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Commercial TV fends off new competition -- with old ideas

By Arthur Unger / May 18, 1982

New York

Commercial television may be drawing its wagons into a circle for a last stand against the savage inroads of higher technology. But it seems to be fighting the battle with the same old programming weapon -- status quo.

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As the total number of over-the-air television viewers slides downward inexorably and the total number of cable viewers creeps upwards relentlessly, the three commercial television networks react ambivalently. On the face of it, they go on coolly dreaming up new but familiar variations of lowest-common-denominator series, for the most part; on the other hand, they are busily inaugurating or acquiring cable television systems and services of their own in preparation for the day when cable TV reigns supreme among America's in-home electronic viewers.

Whether cable TV will eventually win out over direct broadcast satellites, over-the-air pay TV, videodisks, and video tape recorders is still a moot point. What is not moot at all, however, is the fact that old-fashioned over-the-air broadcasting can still be very profitable for a few years more (albeit not quite as profitable as it was at its peak).

Cable and the other broadcast methods are still in most cases marginally profitable, with the billions of dollars of profit still beckoning in the near future. But entrepreneurs must have the capital to take possible losses as they wait for the profits to start rolling in. That is why more and more creative entrepreneurs are entering the software (programming) field, where the product will be usable in whichever medium proves to be the big winner.

So better prepare yourself for another commercial television season of more of the same -- with just a bit more fantasy-adventure than usual among the 25 new series just announced.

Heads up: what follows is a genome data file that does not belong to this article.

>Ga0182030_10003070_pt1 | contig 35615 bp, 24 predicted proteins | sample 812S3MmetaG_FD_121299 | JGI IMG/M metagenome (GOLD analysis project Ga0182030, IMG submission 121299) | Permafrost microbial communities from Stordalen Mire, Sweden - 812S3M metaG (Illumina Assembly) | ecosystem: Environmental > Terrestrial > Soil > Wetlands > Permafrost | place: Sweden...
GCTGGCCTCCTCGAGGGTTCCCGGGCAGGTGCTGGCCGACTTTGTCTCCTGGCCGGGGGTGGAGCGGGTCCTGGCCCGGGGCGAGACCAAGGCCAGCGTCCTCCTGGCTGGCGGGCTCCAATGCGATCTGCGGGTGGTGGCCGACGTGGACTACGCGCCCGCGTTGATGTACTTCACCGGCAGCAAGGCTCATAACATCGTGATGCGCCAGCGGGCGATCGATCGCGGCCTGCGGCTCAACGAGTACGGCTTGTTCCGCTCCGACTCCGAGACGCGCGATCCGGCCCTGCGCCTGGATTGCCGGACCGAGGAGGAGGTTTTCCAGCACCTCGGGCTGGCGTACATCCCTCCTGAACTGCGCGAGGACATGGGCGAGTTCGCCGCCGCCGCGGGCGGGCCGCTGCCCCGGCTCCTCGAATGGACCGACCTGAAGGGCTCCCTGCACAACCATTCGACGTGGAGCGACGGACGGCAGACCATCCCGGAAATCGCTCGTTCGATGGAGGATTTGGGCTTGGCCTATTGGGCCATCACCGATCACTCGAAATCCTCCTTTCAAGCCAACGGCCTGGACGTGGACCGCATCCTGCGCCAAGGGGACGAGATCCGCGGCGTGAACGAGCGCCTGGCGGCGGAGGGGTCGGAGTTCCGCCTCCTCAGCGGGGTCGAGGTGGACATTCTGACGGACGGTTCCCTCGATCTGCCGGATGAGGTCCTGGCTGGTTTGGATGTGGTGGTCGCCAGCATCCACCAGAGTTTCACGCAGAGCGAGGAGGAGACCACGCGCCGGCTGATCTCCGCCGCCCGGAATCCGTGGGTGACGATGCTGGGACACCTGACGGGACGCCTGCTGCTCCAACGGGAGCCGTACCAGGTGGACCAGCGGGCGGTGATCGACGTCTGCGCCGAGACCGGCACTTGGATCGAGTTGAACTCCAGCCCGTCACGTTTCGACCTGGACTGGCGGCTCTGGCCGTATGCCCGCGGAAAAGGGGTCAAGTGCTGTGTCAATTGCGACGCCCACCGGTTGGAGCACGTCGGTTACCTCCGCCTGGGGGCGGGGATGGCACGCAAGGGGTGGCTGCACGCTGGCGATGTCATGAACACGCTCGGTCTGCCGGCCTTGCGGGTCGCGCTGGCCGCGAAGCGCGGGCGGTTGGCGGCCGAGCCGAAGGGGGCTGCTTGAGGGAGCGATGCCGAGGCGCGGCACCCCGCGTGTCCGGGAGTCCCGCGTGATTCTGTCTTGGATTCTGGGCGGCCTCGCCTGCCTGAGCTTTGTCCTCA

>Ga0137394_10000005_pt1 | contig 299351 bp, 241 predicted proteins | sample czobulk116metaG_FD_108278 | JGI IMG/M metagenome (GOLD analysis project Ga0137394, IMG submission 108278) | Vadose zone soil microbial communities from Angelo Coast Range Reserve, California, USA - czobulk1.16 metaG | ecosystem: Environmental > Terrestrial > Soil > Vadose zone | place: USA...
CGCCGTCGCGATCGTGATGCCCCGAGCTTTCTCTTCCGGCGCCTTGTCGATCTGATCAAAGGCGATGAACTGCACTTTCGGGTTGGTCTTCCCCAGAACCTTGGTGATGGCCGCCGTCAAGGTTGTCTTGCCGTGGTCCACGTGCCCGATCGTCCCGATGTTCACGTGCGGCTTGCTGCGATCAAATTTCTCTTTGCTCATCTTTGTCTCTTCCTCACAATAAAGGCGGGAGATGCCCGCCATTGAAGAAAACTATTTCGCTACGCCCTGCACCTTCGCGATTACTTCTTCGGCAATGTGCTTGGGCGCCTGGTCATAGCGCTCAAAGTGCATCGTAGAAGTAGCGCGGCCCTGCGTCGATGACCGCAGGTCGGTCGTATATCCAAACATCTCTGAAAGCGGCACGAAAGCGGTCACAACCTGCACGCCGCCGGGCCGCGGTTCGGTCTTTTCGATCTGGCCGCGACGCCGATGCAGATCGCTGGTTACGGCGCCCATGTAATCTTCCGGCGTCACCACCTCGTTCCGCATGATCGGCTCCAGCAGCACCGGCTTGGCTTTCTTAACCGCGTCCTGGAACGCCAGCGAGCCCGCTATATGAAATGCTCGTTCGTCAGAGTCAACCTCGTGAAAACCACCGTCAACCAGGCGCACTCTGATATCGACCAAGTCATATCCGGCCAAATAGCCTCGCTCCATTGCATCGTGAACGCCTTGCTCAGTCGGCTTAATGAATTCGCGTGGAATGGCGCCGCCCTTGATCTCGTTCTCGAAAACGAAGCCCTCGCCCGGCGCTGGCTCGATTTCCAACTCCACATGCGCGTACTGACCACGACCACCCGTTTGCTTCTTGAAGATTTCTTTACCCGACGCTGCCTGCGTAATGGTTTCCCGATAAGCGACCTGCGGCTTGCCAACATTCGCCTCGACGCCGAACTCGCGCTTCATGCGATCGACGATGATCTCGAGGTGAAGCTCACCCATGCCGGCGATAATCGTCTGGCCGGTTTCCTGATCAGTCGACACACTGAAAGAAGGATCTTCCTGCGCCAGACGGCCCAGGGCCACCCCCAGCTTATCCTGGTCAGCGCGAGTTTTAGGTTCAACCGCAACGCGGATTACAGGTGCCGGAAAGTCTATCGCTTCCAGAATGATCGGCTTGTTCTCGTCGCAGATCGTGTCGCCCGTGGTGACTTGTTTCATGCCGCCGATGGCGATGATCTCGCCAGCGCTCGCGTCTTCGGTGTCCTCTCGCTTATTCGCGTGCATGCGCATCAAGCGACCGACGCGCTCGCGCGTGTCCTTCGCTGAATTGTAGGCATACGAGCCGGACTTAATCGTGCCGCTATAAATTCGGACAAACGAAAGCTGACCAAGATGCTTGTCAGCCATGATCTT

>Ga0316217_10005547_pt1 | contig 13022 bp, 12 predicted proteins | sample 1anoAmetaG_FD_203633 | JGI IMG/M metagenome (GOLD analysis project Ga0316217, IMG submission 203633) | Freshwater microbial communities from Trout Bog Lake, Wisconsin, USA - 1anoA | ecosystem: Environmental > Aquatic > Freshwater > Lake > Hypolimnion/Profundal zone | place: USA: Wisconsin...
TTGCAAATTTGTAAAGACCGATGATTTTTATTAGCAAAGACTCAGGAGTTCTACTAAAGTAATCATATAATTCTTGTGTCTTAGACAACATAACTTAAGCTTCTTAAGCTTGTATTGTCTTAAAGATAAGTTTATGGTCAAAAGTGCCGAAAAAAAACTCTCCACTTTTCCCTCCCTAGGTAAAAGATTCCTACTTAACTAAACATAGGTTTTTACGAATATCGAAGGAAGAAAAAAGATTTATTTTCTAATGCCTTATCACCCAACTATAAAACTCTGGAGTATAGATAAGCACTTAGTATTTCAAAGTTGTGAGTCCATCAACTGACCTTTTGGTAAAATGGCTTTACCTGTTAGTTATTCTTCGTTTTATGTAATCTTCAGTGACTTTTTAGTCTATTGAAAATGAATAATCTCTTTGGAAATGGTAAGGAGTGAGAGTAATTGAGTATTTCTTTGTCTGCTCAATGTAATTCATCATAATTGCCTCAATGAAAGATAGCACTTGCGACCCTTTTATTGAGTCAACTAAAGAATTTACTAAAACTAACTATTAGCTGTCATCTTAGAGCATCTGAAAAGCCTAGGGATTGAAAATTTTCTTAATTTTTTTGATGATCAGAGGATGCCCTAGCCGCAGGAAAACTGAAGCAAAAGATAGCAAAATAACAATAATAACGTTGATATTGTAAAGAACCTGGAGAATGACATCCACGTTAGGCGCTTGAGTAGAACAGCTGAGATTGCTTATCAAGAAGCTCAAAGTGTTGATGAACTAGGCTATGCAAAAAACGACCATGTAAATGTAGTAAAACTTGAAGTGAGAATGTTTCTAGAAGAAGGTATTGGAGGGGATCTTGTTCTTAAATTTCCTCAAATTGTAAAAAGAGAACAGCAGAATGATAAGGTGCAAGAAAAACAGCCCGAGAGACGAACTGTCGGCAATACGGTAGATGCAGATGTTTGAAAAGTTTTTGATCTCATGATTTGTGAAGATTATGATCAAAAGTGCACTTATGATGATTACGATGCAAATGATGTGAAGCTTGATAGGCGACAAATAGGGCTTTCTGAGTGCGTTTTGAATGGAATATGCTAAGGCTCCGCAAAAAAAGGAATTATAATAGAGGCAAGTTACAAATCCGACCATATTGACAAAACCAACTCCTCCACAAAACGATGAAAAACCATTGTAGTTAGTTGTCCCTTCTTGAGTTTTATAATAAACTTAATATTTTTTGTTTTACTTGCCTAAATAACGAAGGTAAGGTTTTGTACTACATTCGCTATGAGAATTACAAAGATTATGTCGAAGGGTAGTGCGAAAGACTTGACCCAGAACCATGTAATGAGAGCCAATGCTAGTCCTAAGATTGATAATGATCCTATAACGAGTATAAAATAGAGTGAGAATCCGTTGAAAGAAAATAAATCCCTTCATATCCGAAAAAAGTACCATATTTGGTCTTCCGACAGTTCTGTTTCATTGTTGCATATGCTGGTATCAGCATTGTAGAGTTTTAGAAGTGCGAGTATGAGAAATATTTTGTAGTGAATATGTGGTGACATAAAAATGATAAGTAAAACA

If the latest reports of the effect of TV violence on young viewers frightens you, be assured that the networks have not scheduled any shows which, on the surface, will depend upon violence for their appeal. But there is a need to keep a day-by-day watch on segments of most shows to make certain that ratings-pulling violence doesn't creep in the back door.

Just as the networks draw their wagons into a circle to protect themselves against the inroads of cable, TV viewers must position their own wagons strategically to make their own stand against violence, immorality . . . and vacuity. That doesn't necessarily mean joining any censoring-oriented organization, but it certainly does mean using the weapon of the pen to let network programming heads know exactly how you feel.

The three networks have released the first version of their new schedules for the 1982-83 season, to be started sometime in September, although the good old days of a tripartite agreement on starting dates has fallen apart, with each network beginning its season whenever it sees fit. There is the additional pattern of canceling failing shows early and substituting new ones around the first of the year. So there has developed a year-round ''new season'' pattern.

Another fairly new pattern visible in these first new-series announcements is the tendency to cancel borderline successes early -- even if they are old (or recent) favorites. Thus, ABC is canceling ''Taxi'' and ''Barney Miller,'' NBC is shedding ''Maverick'' and ''Flamingo Road,'' CBS is canceling ''WKRP in Cincinnati'' and ''Lou Grant.'' Both ''Taxi'' and ''Lou Grant'' would seem to have some life in them still -- but Ed Asner's outspoken public criticism of US policy in Central America seems to have created both viewer and sponsor antagonism, something with which commercial television cannot cope. (The production and writing crews of both ''Lou Grant'' and ''Taxi,'' however, emerged from the MTM production operation, so don't be surprised if the superlative staffs of both end up at NBC, where former boss Grant Tinker toils as chief.)